Multidisciplinary clinics increase likelihood of acceptance of active surveillance

A newly published article in the Journal of Clinical Oncology has reported that men being seen at specialized, multidisciplinary prostate cancer clinics are nearly twice as likely to accept initial active surveillance as men consulting individual practitioners.

The study reported by Aizer et al. was based on data from 701 men, all diagnosed with low-risk prostate cancer and managed at one of three tertiary care hospitals in Boston in 2009. The patients were all seen either at a multidisciplinary prostate cancer clinic (where they were seen by a combination of urologic, radiation, and medical oncologists in a concurrent setting) or they were seen by individual practitioners in sequential settings.

Here are the basic results reported by Aizer et al.:

  • Among the men seen at a multidisciplinary clinic, 43 percent selected active surveillance as their first-line form of management.
  • Among the men seen by individual practitioners, 22 percent selected active surveillance.
  • The proportion of men initially treated with radical prostatectomy or radiation decreased by approximately 30 percent.
  • Several specific factors were significantly associated with selection of active surveillance as a first-line management option, including
    • Older age (odds ratio [OR] =1.09)
    • Unmarried status (OR = 1.66)
    • Increased Charlson comorbidity index (OR = 1.37)
    • Consultation at a multidisciplinary clinic (OR = 2.15)

While most men are still not being seen at multidisciplinary clinics today, there is a strong potential message here to patients — as well as to the clinical community. Of course it remains a fact that what patients may be told at a multidisciplinary clinic still depends on the knowledge, communication skills, and intent of the participating specialists.

4 Responses

  1. I strongly recommend providing recognized multi-disciplinary prostate cancer clinics. Personally I prefer a listing in the Long Island/New York City area, but a wider geographic listing would be great. I recently had treatment using CyberKnife. Outcome is good so far, but there are some residual bowel issues (frequency). My urologist (private practitioner) recommended this. Three independent radiation oncologists also recommended treatment. I did not go to a medical oncologist. I believe my numbers were borderline active surveillance or treatment (Gleason 6/7;two independent pathological analyses), with tumor both sides of prostate. So I went for the treatment.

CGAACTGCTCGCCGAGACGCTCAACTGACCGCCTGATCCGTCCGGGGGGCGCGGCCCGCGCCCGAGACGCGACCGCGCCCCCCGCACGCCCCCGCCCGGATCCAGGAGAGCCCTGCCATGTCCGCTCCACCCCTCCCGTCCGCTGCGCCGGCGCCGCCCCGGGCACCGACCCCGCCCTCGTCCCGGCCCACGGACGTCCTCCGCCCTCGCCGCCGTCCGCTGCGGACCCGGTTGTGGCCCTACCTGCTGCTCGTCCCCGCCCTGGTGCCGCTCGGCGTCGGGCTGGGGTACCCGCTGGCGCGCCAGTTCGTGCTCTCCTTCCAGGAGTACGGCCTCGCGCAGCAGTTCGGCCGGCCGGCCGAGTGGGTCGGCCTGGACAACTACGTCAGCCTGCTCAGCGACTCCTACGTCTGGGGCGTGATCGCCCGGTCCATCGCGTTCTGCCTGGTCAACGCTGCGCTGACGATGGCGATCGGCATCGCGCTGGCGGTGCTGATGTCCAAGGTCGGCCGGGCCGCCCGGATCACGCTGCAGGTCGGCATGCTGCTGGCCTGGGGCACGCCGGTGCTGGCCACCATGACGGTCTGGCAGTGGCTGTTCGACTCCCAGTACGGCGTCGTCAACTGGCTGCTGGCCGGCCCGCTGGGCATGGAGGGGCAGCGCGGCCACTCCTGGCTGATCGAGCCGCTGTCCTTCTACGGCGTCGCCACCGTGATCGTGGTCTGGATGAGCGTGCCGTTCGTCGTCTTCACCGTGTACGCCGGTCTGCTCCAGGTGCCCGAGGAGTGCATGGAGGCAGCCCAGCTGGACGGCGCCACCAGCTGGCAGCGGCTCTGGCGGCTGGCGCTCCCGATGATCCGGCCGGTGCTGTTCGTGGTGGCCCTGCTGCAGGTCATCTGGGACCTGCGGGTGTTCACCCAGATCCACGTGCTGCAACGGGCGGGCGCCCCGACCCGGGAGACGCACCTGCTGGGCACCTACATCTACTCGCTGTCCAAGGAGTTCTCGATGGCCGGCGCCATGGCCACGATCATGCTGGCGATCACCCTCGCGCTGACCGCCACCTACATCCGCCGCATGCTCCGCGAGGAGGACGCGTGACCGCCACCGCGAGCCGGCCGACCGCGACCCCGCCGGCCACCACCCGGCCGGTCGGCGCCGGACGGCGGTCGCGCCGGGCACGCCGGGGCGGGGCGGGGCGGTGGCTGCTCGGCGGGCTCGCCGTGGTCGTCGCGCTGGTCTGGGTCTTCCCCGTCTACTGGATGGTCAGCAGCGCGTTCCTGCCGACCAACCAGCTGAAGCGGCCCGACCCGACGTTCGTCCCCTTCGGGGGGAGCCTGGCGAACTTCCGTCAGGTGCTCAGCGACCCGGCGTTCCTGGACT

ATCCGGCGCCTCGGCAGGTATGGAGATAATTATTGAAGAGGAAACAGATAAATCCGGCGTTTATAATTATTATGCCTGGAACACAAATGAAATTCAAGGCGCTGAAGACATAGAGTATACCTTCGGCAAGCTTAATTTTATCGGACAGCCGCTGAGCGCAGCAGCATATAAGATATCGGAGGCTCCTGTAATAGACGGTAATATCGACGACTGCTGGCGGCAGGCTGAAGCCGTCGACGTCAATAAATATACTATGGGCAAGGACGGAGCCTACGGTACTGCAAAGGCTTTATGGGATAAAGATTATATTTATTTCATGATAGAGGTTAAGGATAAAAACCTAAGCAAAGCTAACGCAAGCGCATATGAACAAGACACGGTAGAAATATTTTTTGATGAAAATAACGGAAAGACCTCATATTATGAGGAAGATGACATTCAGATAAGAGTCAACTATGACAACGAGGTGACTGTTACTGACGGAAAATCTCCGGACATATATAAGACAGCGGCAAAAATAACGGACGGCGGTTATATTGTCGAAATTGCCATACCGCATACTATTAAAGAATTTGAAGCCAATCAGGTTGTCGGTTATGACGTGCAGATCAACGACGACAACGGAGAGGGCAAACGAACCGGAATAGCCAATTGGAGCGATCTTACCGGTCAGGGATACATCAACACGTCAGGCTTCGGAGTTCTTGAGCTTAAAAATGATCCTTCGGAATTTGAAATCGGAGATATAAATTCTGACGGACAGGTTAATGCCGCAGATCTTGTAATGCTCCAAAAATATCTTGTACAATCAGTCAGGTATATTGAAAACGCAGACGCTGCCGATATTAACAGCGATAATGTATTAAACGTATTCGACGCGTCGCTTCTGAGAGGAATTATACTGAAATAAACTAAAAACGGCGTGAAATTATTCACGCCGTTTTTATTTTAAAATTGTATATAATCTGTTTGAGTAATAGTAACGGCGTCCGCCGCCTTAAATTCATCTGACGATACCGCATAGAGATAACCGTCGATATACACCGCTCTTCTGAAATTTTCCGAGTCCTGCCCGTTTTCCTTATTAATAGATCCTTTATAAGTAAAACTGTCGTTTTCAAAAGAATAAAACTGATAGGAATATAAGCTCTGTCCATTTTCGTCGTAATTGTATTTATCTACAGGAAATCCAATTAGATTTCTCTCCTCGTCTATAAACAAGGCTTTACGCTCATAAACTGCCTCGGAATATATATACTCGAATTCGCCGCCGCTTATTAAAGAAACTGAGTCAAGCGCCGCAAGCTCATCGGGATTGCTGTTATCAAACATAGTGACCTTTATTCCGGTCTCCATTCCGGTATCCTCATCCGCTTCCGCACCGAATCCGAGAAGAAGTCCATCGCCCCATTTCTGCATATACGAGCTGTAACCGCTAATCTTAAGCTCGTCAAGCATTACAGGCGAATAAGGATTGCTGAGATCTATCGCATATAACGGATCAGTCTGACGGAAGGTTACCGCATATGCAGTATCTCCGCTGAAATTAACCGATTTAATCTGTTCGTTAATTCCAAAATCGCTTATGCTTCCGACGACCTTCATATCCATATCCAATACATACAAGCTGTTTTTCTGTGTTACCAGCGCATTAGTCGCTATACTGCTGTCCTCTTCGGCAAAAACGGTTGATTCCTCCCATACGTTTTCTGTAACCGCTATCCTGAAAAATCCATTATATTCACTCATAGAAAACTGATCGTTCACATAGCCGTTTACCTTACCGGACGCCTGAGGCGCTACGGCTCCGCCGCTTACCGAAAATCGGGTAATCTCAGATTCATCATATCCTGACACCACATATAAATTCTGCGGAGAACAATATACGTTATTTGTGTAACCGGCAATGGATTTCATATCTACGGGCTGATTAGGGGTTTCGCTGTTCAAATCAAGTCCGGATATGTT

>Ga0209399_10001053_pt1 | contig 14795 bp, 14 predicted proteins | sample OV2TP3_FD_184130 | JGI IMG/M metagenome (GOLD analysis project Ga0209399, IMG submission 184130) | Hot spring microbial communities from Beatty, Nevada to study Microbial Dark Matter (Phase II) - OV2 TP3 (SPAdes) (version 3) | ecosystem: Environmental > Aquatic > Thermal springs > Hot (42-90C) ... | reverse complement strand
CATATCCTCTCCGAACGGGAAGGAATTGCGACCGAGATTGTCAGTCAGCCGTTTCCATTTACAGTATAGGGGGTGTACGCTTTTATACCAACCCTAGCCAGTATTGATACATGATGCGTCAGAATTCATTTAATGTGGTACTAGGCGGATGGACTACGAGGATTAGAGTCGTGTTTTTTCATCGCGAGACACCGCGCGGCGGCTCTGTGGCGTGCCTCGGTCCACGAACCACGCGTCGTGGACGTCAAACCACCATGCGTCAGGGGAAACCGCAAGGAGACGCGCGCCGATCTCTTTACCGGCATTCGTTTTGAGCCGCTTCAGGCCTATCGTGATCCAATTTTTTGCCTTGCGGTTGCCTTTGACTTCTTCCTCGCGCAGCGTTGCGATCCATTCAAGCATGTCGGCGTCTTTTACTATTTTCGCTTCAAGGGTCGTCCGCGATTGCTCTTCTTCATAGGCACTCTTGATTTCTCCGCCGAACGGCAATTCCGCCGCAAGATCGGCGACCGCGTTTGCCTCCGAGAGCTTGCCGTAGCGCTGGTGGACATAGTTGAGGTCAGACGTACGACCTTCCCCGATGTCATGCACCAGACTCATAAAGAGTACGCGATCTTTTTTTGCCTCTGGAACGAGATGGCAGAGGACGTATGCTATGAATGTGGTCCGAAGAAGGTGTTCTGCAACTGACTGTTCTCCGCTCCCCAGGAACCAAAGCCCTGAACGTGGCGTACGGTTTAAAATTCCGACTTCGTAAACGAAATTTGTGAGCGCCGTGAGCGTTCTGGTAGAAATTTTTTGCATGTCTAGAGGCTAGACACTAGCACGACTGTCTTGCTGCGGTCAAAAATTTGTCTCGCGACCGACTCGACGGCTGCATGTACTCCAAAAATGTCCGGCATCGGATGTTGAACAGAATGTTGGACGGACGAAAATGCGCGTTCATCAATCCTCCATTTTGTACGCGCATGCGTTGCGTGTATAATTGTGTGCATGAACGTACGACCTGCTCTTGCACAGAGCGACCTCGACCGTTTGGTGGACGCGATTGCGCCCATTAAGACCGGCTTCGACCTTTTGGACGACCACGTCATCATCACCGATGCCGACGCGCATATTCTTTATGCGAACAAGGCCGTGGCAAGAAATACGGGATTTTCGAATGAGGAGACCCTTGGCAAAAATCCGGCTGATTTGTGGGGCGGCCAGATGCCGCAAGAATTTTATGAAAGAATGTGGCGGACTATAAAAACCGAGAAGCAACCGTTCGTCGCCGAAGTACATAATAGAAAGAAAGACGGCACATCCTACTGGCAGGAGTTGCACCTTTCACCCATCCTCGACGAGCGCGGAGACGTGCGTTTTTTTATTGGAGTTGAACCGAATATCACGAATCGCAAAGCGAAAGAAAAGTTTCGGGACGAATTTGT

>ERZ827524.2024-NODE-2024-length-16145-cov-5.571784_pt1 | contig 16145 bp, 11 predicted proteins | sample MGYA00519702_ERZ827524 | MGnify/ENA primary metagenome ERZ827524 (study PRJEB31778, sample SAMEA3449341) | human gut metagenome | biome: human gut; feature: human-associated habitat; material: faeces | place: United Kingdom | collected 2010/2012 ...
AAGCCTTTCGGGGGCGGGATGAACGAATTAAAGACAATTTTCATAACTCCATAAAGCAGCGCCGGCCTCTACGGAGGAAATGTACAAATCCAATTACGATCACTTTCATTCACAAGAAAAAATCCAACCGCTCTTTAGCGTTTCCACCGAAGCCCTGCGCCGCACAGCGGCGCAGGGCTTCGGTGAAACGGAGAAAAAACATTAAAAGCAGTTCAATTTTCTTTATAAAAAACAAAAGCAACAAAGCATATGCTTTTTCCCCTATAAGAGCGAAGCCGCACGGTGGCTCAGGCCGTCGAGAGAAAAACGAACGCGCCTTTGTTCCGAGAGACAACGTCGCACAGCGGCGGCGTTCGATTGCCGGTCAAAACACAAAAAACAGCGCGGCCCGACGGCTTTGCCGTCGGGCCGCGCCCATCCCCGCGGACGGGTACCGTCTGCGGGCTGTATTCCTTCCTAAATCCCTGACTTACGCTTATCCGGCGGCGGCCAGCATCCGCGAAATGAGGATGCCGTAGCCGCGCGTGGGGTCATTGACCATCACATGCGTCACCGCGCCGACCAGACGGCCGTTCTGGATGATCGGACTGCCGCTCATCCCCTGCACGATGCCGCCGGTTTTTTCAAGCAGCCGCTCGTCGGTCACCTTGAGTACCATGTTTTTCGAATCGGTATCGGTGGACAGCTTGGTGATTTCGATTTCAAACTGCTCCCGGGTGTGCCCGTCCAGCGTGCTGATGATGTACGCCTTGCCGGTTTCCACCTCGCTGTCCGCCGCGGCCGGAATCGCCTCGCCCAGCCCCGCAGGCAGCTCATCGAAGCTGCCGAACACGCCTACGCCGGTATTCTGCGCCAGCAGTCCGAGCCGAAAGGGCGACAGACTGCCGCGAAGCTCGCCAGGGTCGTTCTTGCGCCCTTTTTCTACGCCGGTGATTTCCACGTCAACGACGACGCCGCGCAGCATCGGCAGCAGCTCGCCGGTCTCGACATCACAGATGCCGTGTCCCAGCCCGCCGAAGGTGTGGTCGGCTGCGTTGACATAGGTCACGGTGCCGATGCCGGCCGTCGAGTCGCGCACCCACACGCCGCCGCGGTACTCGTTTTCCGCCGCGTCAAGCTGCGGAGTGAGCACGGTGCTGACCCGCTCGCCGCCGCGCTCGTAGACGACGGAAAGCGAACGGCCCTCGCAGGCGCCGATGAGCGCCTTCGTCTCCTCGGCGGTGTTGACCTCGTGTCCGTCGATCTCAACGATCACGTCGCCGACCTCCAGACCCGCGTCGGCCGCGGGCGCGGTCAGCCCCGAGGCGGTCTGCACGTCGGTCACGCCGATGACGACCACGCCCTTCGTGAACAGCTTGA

2. For 7 years, we ran a multi-disciplinary prostate cancer clinic in which the represented specialties were urology, radiation oncology, geriatrics, and psychiatry. We designed the clinic to care for a medically and psycho-socially complex and relatively ill patient population; we saw patients synchronously, as described in the article.

    Were there differences in medical and psycho-social case mix between the synchronous and sequential care delivery models described? If so, does this explain the variations in the proportions chosen of active surveillance? In other words, were the patients who chose to see (or were to chosen to be seen) in the multi-disciplinary model generally sicker and is this the reason they deferred surgery, radiation, and the like? Is it possible that the synchronicity is actually irrelevant to the treatment variations described?

  3. Arnon:

    Other studies have also suggested (but not “proven”) that the “simultaneous” multidisciplinary model is more likely to offer a full and neutral discussion of all of the appropriate options for a specific patient than the “sequential” model, but I believe a great deal inevitably depends on who is in the room and what their mindsets are.

    Even in the “simultaneous” model, if a “dominant” senior surgeon is present along with a young and relatively inexperienced radiation oncologist and a medical oncologist who doesn’t actually treat many patients with prostate cancer, I suspect that the message that the patients will hear is rather different than those they would hear if a team of mutually respectful specialists sets out to give patients the very best possible guidance.

    Unfortunately, opinionated convictions often get in the way of giving people really good, actionable guidance. (Vide: the state of politics in the USA today.)

  4. Neutrality is the not taking of a position. In our model, it was not that positions were not taken but that many were presented, at times conflicting. More ambivalence than neutrality.

    At the heart of this is how patients are selected for which clinic. If the sick ones go to the multidisciplinary clinic, which is what we saw in ours, then it’s their health, not the composition of the clinic, that probably explains their choice to have active surveillance.

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